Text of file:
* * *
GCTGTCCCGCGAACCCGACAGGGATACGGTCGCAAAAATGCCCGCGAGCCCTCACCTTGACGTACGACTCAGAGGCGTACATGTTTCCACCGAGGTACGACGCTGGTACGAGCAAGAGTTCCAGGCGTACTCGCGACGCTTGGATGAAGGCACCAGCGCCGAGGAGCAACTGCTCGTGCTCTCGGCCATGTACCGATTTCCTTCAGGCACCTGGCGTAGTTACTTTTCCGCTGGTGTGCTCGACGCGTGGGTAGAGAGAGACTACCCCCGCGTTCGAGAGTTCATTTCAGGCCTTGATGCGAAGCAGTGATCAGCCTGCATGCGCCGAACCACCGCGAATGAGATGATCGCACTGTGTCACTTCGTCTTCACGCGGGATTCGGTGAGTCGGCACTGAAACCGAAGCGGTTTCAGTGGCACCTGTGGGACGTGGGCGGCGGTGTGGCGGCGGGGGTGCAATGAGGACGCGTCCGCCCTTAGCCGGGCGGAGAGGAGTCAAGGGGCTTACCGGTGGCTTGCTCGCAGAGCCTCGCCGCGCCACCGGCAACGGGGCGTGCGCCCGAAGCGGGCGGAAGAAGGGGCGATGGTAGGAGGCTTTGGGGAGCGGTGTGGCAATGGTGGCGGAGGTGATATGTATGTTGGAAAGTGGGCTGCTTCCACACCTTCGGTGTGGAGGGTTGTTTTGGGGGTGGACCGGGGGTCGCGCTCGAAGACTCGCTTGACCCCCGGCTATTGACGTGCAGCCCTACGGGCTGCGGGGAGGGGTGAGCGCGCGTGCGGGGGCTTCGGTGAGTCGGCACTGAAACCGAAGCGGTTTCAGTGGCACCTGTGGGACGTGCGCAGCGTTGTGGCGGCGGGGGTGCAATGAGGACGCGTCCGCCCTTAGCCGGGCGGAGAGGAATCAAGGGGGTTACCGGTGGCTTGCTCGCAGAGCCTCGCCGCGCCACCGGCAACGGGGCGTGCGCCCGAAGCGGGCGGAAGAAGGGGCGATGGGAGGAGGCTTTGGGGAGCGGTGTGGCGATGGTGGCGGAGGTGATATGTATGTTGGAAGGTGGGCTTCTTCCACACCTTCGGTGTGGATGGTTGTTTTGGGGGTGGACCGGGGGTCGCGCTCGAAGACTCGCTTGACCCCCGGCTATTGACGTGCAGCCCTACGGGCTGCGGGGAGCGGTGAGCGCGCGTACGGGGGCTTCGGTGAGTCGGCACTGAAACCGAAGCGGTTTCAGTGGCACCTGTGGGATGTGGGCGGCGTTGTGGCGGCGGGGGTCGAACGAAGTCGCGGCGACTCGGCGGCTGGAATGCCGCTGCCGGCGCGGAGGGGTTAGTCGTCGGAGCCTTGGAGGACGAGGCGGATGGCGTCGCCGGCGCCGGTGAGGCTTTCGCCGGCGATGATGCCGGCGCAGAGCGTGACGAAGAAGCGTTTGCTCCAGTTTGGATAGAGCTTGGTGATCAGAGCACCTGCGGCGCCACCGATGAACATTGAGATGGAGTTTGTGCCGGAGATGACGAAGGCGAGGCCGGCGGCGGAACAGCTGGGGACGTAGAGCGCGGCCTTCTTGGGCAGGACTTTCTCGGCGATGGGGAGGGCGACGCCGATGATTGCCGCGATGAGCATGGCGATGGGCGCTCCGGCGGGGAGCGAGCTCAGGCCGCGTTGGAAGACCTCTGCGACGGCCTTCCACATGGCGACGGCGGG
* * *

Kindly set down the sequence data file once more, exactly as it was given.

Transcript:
GCTGTCCCGCGAACCCGACAGGGATACGGTCGCAAAAATGCCCGCGAGCCCTCACCTTGACGTACGACTCAGAGGCGTACATGTTTCCACCGAGGTACGACGCTGGTACGAGCAAGAGTTCCAGGCGTACTCGCGACGCTTGGATGAAGGCACCAGCGCCGAGGAGCAACTGCTCGTGCTCTCGGCCATGTACCGATTTCCTTCAGGCACCTGGCGTAGTTACTTTTCCGCTGGTGTGCTCGACGCGTGGGTAGAGAGAGACTACCCCCGCGTTCGAGAGTTCATTTCAGGCCTTGATGCGAAGCAGTGATCAGCCTGCATGCGCCGAACCACCGCGAATGAGATGATCGCACTGTGTCACTTCGTCTTCACGCGGGATTCGGTGAGTCGGCACTGAAACCGAAGCGGTTTCAGTGGCACCTGTGGGACGTGGGCGGCGGTGTGGCGGCGGGGGTGCAATGAGGACGCGTCCGCCCTTAGCCGGGCGGAGAGGAGTCAAGGGGCTTACCGGTGGCTTGCTCGCAGAGCCTCGCCGCGCCACCGGCAACGGGGCGTGCGCCCGAAGCGGGCGGAAGAAGGGGCGATGGTAGGAGGCTTTGGGGAGCGGTGTGGCAATGGTGGCGGAGGTGATATGTATGTTGGAAAGTGGGCTGCTTCCACACCTTCGGTGTGGAGGGTTGTTTTGGGGGTGGACCGGGGGTCGCGCTCGAAGACTCGCTTGACCCCCGGCTATTGACGTGCAGCCCTACGGGCTGCGGGGAGGGGTGAGCGCGCGTGCGGGGGCTTCGGTGAGTCGGCACTGAAACCGAAGCGGTTTCAGTGGCACCTGTGGGACGTGCGCAGCGTTGTGGCGGCGGGGGTGCAATGAGGACGCGTCCGCCCTTAGCCGGGCGGAGAGGAATCAAGGGGGTTACCGGTGGCTTGCTCGCAGAGCCTCGCCGCGCCACCGGCAACGGGGCGTGCGCCCGAAGCGGGCGGAAGAAGGGGCGATGGGAGGAGGCTTTGGGGAGCGGTGTGGCGATGGTGGCGGAGGTGATATGTATGTTGGAAGGTGGGCTTCTTCCACACCTTCGGTGTGGATGGTTGTTTTGGGGGTGGACCGGGGGTCGCGCTCGAAGACTCGCTTGACCCCCGGCTATTGACGTGCAGCCCTACGGGCTGCGGGGAGCGGTGAGCGCGCGTACGGGGGCTTCGGTGAGTCGGCACTGAAACCGAAGCGGTTTCAGTGGCACCTGTGGGATGTGGGCGGCGTTGTGGCGGCGGGGGTCGAACGAAGTCGCGGCGACTCGGCGGCTGGAATGCCGCTGCCGGCGCGGAGGGGTTAGTCGTCGGAGCCTTGGAGGACGAGGCGGATGGCGTCGCCGGCGCCGGTGAGGCTTTCGCCGGCGATGATGCCGGCGCAGAGCGTGACGAAGAAGCGTTTGCTCCAGTTTGGATAGAGCTTGGTGATCAGAGCACCTGCGGCGCCACCGATGAACATTGAGATGGAGTTTGTGCCGGAGATGACGAAGGCGAGGCCGGCGGCGGAACAGCTGGGGACGTAGAGCGCGGCCTTCTTGGGCAGGACTTTCTCGGCGATGGGGAGGGCGACGCCGATGATTGCCGCGATGAGCATGGCGATGGGCGCTCCGGCGGGGAGCGAGCTCAGGCCGCGTTGGAAGACCTCTGCGACGGCCTTCCACATGGCGACGGCGGG